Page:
“We are living in an age when anti-state charges and ‘terrorist’ labels have become the preferred means that governments use to intimidate, detain, and imprison journalists,” said CPJ Executive Director Joel Simon. “Criminalizing probing coverage of inconvenient topics violates not only international law, but impedes the right of people around the world to gather, disseminate, and receive independent information.”
The three leading jailers of journalists were Turkey (49), Iran (45), and China (32), where imprisonments followed sweeping crackdowns on criticism and dissent, making use of anti-state charges in retaliation for critical coverage. This pattern is present in most of the countries in the census. In Turkey, the world’s worst jailer, authorities held dozens of Kurdish reporters and editors on terror-related charges and other journalists for allegedly plotting against the government. Following an extensive case-by-case review in 2012, CPJ confirmed journalism-related reasons in numerous cases previously unlisted by the organization, thus significantly raising the country’s total.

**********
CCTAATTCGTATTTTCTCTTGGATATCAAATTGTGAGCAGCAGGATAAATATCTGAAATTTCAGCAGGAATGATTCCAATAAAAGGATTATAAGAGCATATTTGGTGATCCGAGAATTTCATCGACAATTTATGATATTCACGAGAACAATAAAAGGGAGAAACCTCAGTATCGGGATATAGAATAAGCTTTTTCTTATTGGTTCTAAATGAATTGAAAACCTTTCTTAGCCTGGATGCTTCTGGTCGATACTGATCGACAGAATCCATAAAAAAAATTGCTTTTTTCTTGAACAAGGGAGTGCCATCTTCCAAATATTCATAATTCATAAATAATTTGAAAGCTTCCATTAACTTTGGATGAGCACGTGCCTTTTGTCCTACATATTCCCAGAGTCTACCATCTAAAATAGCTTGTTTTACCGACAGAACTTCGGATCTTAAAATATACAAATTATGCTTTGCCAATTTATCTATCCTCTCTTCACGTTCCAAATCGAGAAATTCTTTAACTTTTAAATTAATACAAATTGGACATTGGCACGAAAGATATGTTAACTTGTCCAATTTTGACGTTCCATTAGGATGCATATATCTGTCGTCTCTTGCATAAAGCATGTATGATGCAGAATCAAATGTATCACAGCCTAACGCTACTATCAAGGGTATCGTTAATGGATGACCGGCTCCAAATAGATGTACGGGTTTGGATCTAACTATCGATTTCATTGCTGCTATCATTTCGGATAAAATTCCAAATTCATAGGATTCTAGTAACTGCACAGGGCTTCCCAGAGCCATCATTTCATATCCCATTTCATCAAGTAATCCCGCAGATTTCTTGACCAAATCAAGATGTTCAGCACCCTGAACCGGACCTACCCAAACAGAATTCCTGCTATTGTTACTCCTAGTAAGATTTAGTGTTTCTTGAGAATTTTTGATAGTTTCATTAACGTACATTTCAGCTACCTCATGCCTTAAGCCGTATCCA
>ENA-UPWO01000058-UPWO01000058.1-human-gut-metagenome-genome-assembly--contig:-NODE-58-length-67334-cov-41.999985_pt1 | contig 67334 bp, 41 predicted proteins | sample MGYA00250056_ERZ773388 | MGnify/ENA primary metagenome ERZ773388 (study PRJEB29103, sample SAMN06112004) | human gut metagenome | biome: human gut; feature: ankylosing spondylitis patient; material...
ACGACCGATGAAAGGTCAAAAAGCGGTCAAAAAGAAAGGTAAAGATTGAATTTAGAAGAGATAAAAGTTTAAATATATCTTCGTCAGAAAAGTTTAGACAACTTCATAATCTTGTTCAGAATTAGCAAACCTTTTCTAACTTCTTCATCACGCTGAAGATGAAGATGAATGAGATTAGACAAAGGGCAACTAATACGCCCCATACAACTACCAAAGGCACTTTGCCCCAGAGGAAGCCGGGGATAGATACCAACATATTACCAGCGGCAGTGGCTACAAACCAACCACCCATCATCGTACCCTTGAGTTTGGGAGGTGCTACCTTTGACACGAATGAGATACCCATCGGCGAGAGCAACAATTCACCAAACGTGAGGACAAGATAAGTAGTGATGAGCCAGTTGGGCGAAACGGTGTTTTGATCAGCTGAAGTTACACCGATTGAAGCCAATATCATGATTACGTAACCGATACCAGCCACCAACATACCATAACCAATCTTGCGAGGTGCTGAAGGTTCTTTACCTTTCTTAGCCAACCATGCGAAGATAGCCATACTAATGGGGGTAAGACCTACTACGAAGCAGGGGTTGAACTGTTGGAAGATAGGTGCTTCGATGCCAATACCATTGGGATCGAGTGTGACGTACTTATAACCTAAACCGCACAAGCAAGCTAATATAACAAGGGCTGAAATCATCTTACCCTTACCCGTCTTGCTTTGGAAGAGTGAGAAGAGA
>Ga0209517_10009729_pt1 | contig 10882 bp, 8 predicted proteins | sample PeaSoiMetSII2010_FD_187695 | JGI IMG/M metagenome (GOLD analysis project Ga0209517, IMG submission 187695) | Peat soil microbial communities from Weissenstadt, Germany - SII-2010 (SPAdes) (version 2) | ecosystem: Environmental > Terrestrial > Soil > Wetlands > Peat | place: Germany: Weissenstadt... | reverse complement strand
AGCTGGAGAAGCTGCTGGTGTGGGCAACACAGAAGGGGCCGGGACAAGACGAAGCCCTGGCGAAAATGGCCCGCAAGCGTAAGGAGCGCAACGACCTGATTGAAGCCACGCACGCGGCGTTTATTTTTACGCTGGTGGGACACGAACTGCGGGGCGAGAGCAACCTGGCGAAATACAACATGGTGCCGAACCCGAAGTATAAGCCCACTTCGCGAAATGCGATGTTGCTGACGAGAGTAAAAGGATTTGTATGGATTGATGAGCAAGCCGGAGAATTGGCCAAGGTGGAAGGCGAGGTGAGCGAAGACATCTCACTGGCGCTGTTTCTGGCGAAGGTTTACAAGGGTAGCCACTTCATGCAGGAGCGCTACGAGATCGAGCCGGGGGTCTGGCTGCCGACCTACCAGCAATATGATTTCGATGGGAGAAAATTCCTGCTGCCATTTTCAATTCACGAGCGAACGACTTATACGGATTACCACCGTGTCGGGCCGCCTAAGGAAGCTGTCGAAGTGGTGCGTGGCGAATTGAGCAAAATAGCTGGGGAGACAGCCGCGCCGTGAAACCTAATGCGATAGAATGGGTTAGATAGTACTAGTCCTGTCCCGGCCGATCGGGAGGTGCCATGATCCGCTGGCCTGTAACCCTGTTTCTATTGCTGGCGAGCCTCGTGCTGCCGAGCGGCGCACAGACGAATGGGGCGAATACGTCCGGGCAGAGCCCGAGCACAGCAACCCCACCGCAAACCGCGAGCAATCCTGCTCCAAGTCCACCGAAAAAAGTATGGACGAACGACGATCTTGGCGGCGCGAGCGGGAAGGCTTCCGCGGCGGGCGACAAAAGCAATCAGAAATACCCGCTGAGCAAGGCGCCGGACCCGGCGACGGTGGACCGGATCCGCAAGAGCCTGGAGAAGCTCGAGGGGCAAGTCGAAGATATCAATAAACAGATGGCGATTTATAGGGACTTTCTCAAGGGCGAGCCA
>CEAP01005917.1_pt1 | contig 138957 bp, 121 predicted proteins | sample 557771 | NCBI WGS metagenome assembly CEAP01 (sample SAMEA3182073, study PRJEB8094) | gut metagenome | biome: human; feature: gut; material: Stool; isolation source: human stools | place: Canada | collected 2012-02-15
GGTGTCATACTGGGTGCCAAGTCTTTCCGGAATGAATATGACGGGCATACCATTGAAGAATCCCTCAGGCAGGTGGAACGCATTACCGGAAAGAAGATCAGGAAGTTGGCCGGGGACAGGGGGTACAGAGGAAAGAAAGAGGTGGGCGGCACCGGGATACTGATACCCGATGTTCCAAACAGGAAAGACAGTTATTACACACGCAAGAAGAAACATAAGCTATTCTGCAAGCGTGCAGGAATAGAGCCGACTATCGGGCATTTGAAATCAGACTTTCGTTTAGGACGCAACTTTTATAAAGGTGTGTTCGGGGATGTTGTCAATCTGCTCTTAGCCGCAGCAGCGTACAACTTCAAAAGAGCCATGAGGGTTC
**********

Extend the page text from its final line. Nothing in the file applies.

CPJ’s 2012 census of imprisoned journalists identified 232 writers, editors, and photojournalists behind bars on December 1, an increase of 53 from 2011 and the highest since the organization began the survey in 1990. The 2012 figure surpasses the previous record of 185 journalists imprisoned in 1996, underlining a disturbing trend of conflating coverage of opposition groups or sensitive topics with terrorism, evident since 2001.
Rounding out the top five jailers were Eritrea, with 28 journalists in prison, and Syria with 15, the worst abusers of the rule of law. None of the journalists in jail in either country have been publicly charged with a crime or brought before a court or trial. In line with findings over the past five years, a little more than half (118) of those held globally were online journalists and more than a third were freelancers.
“With a record number of journalists imprisoned around the world, the time has come to speak out,” said Simon. “We must fight back against governments seeking to cloak their repressive tactics under the banner of fighting terrorism; we must push for broad legislative changes in countries where critical journalism is being criminalized; we must stand up for all those journalists in prison and do all in our power to secure their release; and we must ensure the Internet itself remains an open global platform for critical expression.”